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The Prince of Wales and The Duchess of Cornwall spend a final day in Denmark

27th March 2012

The Prince of Wales received a Welsh welcome when he visited a Danish housing estate today.

The Prince spotted a large Welsh flag in the crowds outside Gyldenrisparken Housing Estate, in a suburb of Copenhagen, and made a beeline for it.

He stopped to chat to four teachers, all originally from Aberdare, south Wales, who were holding it and congratulated them on Wales's recent Six Nations Grand Slam victory.

He smiled as he saw the flag and pointed at it, saying: "Can you believe this?"

Patricia Christensen said: "He asked if we were all married to Danes, which we are, and if we have a chance to go back to Wales often.

"Then he said: 'Congratulations on the rugby. That was very well done.'

"He said that he'd noticed the flag when he got out of the car."

Maura Sorensen said: "I don't think he was expecting to see a Welsh flag. I thought he was very handsome.

"He went over to the schoolchildren and spoke to them as well. It was just fabulous."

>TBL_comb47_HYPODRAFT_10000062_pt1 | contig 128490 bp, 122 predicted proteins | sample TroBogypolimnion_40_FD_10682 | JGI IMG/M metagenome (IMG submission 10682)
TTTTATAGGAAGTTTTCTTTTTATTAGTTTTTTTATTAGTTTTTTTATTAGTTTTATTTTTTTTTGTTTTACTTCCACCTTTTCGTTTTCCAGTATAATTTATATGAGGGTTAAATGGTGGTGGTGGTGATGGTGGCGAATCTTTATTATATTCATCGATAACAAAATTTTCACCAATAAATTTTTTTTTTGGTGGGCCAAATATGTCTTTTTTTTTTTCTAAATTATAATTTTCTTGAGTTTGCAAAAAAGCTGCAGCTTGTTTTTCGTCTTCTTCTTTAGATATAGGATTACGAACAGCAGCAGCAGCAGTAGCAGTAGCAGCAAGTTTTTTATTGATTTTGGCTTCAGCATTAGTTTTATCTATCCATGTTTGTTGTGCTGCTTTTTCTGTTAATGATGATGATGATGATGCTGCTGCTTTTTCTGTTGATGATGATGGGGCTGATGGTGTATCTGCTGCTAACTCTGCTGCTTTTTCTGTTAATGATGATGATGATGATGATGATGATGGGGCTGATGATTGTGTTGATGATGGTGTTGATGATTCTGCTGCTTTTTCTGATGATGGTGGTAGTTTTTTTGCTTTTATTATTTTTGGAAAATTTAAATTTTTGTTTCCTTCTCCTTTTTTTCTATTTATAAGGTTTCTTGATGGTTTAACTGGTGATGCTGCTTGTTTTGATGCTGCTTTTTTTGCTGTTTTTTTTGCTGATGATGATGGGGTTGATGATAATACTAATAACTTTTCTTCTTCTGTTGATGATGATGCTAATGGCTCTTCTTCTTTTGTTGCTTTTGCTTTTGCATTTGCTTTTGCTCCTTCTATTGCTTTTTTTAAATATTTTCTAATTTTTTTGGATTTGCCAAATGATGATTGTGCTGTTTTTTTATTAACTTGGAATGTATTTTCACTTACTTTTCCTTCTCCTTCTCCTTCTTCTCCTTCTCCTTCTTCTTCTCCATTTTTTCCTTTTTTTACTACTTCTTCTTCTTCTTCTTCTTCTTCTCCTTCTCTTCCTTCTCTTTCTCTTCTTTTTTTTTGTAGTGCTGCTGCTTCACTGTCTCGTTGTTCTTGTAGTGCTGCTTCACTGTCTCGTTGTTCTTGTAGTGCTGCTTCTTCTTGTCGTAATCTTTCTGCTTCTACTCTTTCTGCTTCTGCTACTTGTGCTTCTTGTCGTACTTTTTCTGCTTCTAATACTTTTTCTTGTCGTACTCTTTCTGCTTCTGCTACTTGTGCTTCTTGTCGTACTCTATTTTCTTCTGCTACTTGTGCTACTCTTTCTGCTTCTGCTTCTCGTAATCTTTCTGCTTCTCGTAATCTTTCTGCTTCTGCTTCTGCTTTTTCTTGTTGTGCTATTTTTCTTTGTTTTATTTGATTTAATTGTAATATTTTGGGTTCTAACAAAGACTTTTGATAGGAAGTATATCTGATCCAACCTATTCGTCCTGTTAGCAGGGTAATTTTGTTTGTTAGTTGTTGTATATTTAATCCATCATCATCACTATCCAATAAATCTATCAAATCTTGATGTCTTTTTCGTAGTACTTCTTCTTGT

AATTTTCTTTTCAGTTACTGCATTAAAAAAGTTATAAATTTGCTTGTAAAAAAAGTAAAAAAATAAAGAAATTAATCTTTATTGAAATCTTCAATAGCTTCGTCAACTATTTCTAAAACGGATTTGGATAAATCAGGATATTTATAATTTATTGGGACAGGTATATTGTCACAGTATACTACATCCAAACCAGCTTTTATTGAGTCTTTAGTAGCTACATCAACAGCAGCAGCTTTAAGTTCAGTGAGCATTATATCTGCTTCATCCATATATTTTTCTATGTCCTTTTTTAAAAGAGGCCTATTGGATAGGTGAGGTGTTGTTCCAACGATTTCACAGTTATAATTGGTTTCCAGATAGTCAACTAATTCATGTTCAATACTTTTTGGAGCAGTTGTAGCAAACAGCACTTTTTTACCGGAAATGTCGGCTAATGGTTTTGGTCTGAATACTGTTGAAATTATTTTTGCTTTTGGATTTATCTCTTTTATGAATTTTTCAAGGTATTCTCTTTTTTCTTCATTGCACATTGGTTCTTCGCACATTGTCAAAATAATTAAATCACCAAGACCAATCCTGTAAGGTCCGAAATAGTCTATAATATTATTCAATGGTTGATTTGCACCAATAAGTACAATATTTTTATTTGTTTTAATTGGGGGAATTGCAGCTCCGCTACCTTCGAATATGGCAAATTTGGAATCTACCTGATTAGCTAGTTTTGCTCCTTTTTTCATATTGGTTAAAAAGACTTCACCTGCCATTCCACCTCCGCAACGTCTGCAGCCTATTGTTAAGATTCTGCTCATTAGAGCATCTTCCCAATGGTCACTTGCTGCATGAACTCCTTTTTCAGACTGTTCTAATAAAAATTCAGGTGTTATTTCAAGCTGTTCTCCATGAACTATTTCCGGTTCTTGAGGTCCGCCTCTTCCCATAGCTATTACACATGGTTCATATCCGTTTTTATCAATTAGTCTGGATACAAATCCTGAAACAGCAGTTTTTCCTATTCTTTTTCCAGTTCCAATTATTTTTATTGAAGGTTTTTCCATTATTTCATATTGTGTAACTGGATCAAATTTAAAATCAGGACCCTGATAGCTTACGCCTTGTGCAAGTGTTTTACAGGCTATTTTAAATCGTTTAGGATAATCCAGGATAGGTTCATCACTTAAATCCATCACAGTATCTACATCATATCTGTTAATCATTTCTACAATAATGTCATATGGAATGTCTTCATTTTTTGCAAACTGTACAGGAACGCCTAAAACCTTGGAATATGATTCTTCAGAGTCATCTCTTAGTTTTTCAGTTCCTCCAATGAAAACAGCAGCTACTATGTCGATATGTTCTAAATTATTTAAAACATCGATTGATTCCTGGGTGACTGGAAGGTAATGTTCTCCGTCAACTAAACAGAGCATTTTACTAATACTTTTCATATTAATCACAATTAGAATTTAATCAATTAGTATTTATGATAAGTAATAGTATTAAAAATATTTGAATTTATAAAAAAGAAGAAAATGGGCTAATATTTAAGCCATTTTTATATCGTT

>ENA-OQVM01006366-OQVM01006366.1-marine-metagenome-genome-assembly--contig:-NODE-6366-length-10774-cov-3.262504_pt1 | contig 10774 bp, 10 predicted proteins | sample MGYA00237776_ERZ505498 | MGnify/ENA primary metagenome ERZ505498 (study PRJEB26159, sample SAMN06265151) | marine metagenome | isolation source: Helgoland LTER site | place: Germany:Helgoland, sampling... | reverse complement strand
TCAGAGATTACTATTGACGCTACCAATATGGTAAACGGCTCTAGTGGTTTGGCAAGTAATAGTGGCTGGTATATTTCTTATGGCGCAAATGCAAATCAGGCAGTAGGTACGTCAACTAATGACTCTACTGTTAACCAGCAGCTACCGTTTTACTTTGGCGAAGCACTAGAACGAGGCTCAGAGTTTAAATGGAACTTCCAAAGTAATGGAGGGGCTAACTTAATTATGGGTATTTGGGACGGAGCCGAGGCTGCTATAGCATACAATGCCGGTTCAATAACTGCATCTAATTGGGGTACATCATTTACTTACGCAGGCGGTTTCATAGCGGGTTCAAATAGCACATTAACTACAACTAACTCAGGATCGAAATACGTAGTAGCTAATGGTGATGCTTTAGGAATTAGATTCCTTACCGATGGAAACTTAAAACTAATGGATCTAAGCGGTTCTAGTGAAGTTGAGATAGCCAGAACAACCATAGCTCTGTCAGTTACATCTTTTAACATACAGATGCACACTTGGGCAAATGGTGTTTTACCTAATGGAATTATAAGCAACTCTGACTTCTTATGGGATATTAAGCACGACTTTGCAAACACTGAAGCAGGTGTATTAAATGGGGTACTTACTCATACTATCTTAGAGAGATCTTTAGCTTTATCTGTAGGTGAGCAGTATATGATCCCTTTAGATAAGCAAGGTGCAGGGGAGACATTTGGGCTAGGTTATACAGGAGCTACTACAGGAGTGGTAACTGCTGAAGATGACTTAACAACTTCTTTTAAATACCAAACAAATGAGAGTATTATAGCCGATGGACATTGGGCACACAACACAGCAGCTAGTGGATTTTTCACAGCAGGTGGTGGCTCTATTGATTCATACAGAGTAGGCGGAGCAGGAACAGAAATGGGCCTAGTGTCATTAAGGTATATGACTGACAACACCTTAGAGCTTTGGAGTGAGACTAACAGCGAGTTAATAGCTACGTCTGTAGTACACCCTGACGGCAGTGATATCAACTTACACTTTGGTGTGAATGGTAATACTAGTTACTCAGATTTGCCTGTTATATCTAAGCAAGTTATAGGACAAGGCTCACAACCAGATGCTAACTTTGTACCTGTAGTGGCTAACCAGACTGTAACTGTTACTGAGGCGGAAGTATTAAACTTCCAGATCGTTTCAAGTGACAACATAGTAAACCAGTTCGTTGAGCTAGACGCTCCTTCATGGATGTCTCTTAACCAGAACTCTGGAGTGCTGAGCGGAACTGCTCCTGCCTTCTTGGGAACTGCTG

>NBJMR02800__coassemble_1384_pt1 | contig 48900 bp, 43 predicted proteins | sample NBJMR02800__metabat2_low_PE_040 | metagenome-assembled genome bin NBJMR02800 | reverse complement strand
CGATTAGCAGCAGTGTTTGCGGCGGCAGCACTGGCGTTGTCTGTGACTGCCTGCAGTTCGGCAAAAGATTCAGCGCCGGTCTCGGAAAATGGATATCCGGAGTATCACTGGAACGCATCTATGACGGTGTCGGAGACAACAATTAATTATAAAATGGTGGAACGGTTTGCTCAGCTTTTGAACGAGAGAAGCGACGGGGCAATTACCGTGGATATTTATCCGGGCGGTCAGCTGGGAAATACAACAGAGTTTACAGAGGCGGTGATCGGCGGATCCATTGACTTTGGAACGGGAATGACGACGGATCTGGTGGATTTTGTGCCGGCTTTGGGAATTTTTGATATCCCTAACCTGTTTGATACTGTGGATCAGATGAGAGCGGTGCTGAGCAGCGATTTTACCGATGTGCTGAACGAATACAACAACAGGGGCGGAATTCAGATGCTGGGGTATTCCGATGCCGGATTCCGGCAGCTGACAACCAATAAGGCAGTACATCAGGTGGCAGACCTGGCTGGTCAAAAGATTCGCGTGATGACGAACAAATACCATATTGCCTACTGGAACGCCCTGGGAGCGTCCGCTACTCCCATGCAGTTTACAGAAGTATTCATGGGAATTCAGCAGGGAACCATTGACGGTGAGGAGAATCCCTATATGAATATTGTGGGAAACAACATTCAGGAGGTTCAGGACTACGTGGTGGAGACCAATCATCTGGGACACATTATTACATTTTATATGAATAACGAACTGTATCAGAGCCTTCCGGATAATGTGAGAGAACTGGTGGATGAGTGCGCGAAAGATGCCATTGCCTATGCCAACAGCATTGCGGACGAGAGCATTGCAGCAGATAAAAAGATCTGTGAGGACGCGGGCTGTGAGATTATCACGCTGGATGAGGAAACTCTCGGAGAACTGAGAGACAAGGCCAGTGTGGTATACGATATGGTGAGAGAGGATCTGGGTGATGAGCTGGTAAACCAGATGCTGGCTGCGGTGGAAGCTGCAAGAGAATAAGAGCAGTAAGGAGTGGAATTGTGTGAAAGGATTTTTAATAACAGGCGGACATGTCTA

The Prince and Crown Prince Frederik were given a tour of the estate, including its carbon-neutral nursery and old people's home.

While inside the home, The Prince took a keen interest in the activity centre and the two Princes took up cues to have a go at a Danish form of pool called skomager.

In the gym for elderly residents, The Prince watched them keeping fit with exercise bikes and step machines, and said to resident Birthe Weston: "Look at all this activity here. Are you exhausted? My goodness gracious."

He also had the chance to visit the home of one of the residents for a closer look, and joked to 75-year-old Birthe Drasbaek: "You have a very good drinks cabinet."

Gyldenrisparken, which has 900 residents, is undergoing an £80 million renovation. The Prince was told the focus has been on sustainability and the environment, with details including a moss roof and solar heating for the nursery.

The Prince and Duchess flew to Horsens in Jutland, to pay a visit to VIA University in Horsens, which is to hold an EU summit in April.

They looked at bikes which have been refurbished, having been found abandoned, and painted bright pink in a nod to the Giro d'Italia bike race, whose leader wears a jersey of that colour. The 100 bikes will be used by delegates at the summit.

The Duchess pointed to one bike in the process of being mended, and said: "I had a bicycle like that. It's lovely." The Prince pointed out another bike which had no wheels, and joked: "This is more like yours."

They stepped inside prototypes of battery-charged electric cars before meeting international students studying at the university.

Their last visit of their tour to Scandinavia was to Barritskov Farm, where they saw factory workers packing organic vegetables.